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Ken Paxton agrees to community service to avoid trial, conviction in securities fraud case

By Jasper Scherer, The Texas Tribune

Ken Paxton agrees to community service to avoid trial, conviction in securities fraud case” was first published by The Texas Tribune, a nonprofit, nonpartisan media organization that informs Texans — and engages with them — about public policy, politics, government and statewide issues.

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HOUSTON — Prosecutors on Tuesday agreed to drop the securities fraud charges facing Attorney General Ken Paxton if he performs 100 hours of community service and fulfills other conditions of a pretrial agreement, bringing an abrupt end to the nearly nine-year-old felony case that has loomed over the embattled Republican since his early days in office.

The deal, which landed three weeks before Paxton is set to face trial, also requires him to take 15 hours of advanced legal education courses and pay restitution to those he is accused of defrauding more than a decade ago when he allegedly solicited investors in a McKinney technology company without disclosing that the firm was paying him to promote its stock. The amount of restitution totals about $271,000, prosecutor Brian Wice said.

Paxton, who will not have to enter a plea under the terms of the agreement, faced the prospect of decades in prison if he had been convicted of fraud. His status as a felon, based in part on an opinion he issued himself, would have likely barred him from running for office in the future.

Paxton attorney Dan Cogdell said the prosecutors “approached us” and Paxton was “happy to agree to the terms of the dismissal.”

“But let me be clear, at no time was he going to enter any plea bargain agreement or admit to conduct that simply did not occur,” Cogdell said in a statement. “There is no admission of any wrongdoing on Ken’s part in the agreement because there was no wrongdoing on his part.”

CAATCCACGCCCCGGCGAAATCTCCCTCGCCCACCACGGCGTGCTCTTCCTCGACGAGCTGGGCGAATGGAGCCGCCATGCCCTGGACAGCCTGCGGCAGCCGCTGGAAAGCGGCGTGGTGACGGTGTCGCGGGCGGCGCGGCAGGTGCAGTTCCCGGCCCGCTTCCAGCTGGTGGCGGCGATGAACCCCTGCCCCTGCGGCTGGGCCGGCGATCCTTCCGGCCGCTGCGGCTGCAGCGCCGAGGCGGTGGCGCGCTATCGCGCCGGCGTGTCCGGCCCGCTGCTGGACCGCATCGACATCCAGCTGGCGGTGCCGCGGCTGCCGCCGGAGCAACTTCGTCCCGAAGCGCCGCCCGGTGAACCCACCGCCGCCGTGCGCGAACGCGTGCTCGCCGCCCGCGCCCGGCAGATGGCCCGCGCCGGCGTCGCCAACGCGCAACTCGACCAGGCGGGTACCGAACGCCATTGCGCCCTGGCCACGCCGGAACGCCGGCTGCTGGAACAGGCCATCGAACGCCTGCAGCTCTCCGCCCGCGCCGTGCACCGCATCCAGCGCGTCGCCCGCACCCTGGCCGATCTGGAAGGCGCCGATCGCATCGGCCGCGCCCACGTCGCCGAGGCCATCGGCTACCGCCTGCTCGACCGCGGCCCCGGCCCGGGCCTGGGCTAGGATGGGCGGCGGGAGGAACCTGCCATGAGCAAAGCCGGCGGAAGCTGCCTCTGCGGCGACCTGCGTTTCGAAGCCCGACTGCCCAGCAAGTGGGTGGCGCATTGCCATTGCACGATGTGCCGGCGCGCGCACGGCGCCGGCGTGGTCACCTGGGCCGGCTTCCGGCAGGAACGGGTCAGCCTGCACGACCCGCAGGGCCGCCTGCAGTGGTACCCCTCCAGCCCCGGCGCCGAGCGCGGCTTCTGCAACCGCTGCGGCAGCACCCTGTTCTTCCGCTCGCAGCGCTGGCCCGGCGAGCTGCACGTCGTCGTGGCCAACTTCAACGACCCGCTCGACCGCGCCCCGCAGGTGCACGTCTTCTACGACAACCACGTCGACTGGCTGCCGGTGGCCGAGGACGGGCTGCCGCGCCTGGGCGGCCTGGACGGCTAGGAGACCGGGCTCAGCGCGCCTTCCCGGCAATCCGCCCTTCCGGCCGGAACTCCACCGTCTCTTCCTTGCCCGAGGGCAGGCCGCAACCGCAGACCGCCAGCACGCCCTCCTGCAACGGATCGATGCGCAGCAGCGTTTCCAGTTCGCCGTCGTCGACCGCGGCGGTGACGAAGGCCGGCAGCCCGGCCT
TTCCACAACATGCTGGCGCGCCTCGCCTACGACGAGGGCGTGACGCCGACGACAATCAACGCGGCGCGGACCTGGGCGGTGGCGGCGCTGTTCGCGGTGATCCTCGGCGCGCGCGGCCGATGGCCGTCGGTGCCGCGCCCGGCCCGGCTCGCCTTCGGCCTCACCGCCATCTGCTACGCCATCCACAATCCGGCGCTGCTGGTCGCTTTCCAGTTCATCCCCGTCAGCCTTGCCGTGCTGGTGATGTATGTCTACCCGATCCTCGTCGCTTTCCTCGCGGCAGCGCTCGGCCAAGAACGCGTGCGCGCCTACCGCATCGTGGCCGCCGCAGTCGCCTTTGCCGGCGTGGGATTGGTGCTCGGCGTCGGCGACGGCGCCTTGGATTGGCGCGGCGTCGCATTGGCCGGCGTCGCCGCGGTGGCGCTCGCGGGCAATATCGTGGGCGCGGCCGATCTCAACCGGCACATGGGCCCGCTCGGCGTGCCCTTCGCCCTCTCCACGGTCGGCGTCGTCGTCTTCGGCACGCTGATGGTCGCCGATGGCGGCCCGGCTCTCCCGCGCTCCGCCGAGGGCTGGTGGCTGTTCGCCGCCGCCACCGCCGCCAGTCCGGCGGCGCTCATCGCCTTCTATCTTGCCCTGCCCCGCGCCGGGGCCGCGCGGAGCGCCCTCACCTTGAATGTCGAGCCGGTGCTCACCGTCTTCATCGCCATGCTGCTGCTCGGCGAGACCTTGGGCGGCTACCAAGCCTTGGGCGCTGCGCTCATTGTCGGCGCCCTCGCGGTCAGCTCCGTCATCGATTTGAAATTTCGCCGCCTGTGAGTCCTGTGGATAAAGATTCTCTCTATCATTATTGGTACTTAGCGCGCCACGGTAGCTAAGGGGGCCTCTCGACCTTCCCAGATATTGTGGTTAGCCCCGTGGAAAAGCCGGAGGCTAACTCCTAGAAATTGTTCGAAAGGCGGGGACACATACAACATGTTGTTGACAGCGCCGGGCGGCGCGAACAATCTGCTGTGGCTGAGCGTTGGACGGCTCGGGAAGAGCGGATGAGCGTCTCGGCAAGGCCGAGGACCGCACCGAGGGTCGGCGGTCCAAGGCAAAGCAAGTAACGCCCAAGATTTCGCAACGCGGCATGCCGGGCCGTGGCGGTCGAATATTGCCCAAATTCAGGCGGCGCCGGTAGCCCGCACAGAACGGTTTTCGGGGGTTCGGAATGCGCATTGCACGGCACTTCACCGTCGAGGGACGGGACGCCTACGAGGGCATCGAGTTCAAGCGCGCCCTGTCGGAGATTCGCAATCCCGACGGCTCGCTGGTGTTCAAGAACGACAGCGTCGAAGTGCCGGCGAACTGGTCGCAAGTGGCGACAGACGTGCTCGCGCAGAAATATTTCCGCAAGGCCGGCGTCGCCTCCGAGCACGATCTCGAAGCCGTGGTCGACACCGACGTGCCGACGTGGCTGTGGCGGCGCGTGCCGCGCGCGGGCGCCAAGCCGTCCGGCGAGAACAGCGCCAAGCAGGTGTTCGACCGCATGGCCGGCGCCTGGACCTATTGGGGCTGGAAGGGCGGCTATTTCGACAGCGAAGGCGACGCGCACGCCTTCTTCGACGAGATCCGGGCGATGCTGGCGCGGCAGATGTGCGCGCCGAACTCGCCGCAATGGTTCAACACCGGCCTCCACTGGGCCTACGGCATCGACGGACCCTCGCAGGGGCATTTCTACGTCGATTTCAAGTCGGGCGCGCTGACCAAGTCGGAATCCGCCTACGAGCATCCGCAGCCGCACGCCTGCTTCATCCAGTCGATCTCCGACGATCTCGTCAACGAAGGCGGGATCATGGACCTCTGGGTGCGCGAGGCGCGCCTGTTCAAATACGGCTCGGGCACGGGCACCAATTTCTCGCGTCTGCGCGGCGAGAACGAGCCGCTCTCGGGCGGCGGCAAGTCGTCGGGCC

Ken Paxton’s attorney, Dan Cogdell, speaks with the press following the news that prosecutors agreed to dismiss securities fraud charges against Paxton. This resolves a nearly nine-year-old case that has shadowed the Republican attorney general since he took office. Credit: Jasper Scherer / The Texas Tribune

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The deal is the second major win for Paxton in roughly the last six months, after the Republican-controlled Texas Senate acquitted him last fall of 16 impeachment charges centered on allegations that he accepted bribes and abused the authority of his office to help a wealthy friend and campaign donor.

Still, Paxton’s legal troubles aren’t over. His agency is still facing a lawsuit brought by four former top deputies who argue that Paxton improperly fired them in 2020 for reporting him to the FBI. Those whistleblowers told law enforcement they believed Paxton was using his office to benefit Austin real estate mogul Nate Paul — the charges that formed the basis for Paxton’s impeachment last year and that are the subject of an ongoing federal investigation. He has denied all wrongdoing.

The securities fraud case, meanwhile, has been repeatedly delayed by disputes over where the trial should take place and how much the special prosecutors handling the case should be paid. The legal saga dates back to July 2015, when Paxton was indicted on three felony securities fraud charges just months into his first term as the state’s top lawyer.

Two of the charges — first-degree felonies — stemmed from allegations that Paxton persuaded investors, including a then-GOP state lawmaker, to buy at least $100,000 worth of stock in a tech startup, Servergy, without disclosing that he would be compensated for it. Paxton will have 18 months, the length of the pretrial deal period, to pay restitution to the former lawmaker, Byron Cook, and the estate of Joel Hochberg, a Florida businessman who died last year.